5. Safer Solvents and Auxiliaries - The use of auxiliary substances (solvents, separations agents, etc.) should be made unnecessary whenever possible and, when used, innocuous.
  6. Design for Energy Efficiency - Energy requirements should be recognized for their environmental and economic impacts and should be minimized. Synthetic methods should be conducted to ambient temperature and pressure.
  7. Use of Renewable Feedstocks - A raw material or feedstock should be renewable rather than depleting whenever technically and economically practical.
  8. Reduce Derivatives - Unnecessary derivatization (blocking group, protection/deprotection, temporary modification of physical/chemical processes) should be avoided whenever possible.
  9. Catalysis - Catalytic reagents (as selective as possible) are superior to stoichiometric reagents.
  10. Design for Degradation - Chemical products should be designed so that at the end of their function they do not persist in the environment and instead breakdown into innocuous degradation products.
  11. Real-time Pollution Prevention - Analytical methodologies need to be further developed to allow for real-time in-process monitoring and control prior to the formation of hazardous substances.
  12. Safer Chemistry for Accident Prevention - Substance and the form of a substance used in a chemical process should be chosen so as to minimize the potential for chemical accidents, including releases, explosions and fires.

    Getting started on chemical inventory management

    Chemicals are an essential tool for science teachers educating students to meet NYS Science Learning Standards and Core Curriculum. When improperly managed, chemicals in schools can be dangerous to students, staff and the environment. Many schools have large inventories of chemicals that often include outdated and highly hazardous substances. To start managing chemicals:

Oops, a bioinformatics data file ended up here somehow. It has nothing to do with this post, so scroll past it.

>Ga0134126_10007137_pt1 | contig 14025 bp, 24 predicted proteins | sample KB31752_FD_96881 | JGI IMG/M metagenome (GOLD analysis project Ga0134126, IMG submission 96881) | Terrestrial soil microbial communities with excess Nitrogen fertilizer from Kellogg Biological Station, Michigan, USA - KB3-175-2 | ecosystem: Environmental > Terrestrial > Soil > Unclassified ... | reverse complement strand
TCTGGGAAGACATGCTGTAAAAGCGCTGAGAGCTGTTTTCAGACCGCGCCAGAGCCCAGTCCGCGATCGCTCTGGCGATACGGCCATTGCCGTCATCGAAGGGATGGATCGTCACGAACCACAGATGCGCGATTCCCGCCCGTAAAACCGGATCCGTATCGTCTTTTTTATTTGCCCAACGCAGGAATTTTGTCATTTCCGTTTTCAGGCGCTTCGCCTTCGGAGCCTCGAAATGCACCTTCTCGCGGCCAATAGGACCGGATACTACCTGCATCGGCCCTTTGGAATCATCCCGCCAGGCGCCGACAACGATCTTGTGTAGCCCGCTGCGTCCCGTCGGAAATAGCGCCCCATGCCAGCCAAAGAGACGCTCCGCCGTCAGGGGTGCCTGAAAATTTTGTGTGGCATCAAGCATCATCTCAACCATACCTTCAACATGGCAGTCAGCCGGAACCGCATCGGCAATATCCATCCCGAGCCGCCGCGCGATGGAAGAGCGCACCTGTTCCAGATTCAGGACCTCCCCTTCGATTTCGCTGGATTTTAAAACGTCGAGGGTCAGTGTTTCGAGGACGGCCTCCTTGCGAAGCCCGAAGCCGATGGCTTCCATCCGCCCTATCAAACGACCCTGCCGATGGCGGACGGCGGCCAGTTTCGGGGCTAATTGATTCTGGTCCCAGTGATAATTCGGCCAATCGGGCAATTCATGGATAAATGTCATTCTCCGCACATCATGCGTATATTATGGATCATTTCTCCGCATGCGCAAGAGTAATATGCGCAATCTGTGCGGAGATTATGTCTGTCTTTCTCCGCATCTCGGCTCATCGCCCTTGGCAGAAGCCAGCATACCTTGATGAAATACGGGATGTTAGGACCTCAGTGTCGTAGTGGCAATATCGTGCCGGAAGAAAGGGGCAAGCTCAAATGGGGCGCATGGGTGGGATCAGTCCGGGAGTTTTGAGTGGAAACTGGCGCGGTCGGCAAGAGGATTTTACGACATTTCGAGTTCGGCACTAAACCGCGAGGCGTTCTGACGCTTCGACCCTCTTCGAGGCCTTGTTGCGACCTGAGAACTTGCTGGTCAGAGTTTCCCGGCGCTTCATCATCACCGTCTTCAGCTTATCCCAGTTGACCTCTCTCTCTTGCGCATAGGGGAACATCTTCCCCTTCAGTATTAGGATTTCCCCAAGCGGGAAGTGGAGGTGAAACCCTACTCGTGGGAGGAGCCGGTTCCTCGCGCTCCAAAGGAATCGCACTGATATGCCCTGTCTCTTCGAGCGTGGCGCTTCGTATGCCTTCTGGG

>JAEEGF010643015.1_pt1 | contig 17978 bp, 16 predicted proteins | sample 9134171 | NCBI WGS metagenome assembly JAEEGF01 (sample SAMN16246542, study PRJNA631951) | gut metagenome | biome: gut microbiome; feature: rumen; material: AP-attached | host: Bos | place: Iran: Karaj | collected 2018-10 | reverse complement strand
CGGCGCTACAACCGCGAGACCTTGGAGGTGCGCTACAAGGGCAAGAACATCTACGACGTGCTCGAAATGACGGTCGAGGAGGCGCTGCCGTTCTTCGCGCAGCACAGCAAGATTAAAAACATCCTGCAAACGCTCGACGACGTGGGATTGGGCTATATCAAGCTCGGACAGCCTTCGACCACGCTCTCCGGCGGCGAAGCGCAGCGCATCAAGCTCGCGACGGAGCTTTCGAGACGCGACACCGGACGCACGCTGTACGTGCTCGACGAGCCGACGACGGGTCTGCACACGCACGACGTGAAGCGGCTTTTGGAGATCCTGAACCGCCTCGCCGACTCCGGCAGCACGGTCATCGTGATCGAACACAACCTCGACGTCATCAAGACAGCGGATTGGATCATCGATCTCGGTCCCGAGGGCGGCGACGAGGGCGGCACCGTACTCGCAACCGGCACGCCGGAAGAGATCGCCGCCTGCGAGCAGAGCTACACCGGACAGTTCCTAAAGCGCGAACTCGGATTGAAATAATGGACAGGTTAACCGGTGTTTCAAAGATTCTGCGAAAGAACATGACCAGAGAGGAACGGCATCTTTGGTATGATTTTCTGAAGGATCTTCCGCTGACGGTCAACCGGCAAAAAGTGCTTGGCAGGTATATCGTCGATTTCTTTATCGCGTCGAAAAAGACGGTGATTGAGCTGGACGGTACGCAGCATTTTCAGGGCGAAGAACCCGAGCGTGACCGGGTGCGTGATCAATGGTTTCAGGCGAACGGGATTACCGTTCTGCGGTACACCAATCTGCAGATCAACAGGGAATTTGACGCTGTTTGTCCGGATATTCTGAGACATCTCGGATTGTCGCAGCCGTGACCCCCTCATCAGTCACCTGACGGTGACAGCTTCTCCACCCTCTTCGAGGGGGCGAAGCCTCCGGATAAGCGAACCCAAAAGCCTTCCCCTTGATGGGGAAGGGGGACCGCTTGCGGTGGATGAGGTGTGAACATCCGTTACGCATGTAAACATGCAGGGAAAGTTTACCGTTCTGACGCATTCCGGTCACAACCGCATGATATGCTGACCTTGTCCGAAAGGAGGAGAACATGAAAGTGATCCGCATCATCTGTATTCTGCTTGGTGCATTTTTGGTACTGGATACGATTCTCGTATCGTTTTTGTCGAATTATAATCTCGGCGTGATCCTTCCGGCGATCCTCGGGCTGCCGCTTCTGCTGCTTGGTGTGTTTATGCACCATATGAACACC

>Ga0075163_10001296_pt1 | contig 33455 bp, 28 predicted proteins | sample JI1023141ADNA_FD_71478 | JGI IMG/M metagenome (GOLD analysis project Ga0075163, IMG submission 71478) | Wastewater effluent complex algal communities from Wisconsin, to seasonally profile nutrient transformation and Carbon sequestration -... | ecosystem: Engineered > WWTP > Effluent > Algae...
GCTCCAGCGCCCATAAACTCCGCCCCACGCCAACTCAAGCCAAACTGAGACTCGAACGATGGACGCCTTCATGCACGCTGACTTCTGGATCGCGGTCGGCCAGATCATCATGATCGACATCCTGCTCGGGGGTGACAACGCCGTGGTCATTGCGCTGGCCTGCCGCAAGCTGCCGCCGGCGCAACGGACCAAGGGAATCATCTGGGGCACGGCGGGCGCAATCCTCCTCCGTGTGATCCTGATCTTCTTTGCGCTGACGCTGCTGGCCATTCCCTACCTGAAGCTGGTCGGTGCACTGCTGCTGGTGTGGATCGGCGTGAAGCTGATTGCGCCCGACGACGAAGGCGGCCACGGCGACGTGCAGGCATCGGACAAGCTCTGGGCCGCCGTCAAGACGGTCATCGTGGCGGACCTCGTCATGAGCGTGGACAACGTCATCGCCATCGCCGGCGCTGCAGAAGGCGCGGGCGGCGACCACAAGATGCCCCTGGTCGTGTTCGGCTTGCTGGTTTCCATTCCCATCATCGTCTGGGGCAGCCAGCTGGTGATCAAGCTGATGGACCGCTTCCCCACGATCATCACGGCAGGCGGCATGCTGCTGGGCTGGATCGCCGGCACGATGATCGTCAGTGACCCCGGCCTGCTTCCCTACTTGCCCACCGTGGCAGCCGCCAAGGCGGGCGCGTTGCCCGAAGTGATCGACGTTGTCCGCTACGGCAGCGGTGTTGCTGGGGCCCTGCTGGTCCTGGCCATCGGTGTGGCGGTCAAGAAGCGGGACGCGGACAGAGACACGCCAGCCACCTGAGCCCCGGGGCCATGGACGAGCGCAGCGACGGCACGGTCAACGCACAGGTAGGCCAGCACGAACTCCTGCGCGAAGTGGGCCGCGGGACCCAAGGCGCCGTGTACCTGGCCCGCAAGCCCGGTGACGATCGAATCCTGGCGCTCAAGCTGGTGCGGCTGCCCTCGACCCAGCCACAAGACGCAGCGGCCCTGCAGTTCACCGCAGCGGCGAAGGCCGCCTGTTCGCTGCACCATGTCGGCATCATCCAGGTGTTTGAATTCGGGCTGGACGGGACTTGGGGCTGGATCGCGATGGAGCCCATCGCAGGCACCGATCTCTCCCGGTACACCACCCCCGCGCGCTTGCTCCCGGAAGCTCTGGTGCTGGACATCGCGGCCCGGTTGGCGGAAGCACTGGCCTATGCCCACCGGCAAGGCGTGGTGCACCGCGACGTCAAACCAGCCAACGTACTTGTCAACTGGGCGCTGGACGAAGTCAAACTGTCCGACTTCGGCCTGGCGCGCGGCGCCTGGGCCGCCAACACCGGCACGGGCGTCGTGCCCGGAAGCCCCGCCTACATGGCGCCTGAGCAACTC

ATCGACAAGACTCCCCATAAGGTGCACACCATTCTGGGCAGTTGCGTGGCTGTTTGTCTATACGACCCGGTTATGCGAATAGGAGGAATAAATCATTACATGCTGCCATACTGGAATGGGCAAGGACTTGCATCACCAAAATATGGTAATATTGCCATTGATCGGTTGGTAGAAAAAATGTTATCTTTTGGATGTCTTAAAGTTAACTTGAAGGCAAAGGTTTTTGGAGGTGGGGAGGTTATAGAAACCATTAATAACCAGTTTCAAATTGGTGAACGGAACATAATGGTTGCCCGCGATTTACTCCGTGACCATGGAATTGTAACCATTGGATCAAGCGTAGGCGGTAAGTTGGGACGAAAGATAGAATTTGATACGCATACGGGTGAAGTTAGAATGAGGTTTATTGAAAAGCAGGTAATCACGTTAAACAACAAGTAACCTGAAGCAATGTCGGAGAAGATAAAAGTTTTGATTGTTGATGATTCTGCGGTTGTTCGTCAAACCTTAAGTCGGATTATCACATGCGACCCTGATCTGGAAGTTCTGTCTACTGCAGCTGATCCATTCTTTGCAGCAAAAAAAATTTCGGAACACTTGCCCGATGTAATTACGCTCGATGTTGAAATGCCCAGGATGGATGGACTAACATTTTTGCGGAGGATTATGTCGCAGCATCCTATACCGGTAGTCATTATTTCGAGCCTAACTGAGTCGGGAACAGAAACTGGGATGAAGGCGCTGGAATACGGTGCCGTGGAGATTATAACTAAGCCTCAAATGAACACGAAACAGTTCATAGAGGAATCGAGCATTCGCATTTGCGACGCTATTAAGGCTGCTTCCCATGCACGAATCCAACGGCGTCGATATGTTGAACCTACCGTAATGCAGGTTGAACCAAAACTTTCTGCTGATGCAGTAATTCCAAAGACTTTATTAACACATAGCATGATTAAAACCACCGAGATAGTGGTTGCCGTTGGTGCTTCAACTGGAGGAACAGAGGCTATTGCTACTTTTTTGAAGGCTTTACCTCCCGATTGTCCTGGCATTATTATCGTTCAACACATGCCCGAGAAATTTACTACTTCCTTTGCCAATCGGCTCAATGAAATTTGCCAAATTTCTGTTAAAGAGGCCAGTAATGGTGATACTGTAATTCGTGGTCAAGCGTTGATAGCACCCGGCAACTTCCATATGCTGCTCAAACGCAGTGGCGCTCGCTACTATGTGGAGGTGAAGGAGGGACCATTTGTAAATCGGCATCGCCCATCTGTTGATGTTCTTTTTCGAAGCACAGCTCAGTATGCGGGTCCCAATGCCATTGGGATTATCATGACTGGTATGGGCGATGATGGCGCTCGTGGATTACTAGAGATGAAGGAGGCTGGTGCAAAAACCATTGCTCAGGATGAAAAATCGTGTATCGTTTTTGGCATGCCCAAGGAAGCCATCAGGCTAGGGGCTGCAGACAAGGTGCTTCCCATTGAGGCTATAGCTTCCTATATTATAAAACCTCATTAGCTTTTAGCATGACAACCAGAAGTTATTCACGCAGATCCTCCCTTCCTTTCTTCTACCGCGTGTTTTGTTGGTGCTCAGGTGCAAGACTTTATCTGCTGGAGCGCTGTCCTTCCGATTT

1. List the chemicals in an inventory, preferably with a computer system, and encourage sharing of chemicals among on-site laboratories where feasible;
    2. Organize the chemicals listed in the inventory;
    3. Remove and properly dispose of any old, outdated, or hazardous chemicals at least once per year;
    4. Replace with greener, least-toxic chemicals where feasible.

    For more information on managing chemical inventories, please see our School Chemical Management page or reach out to us via email.

    Information on case studies

    NYSDEC was previously awarded a grant by the Region 2 United States Environmental Protection Agency (EPA) to influence behavioral change in New York State schools by providing assistance in chemical management, inventorying and providing green chemistry training to high school science teachers at several locations. A green chemistry candidate school was selected in each locality to feature as a case study in this project. The project was a collaborative effort with the NYS Education Department (SED) and the Board of Cooperative Extension Services (BOCES). To acquire a list of examples and case studies, please send us an email.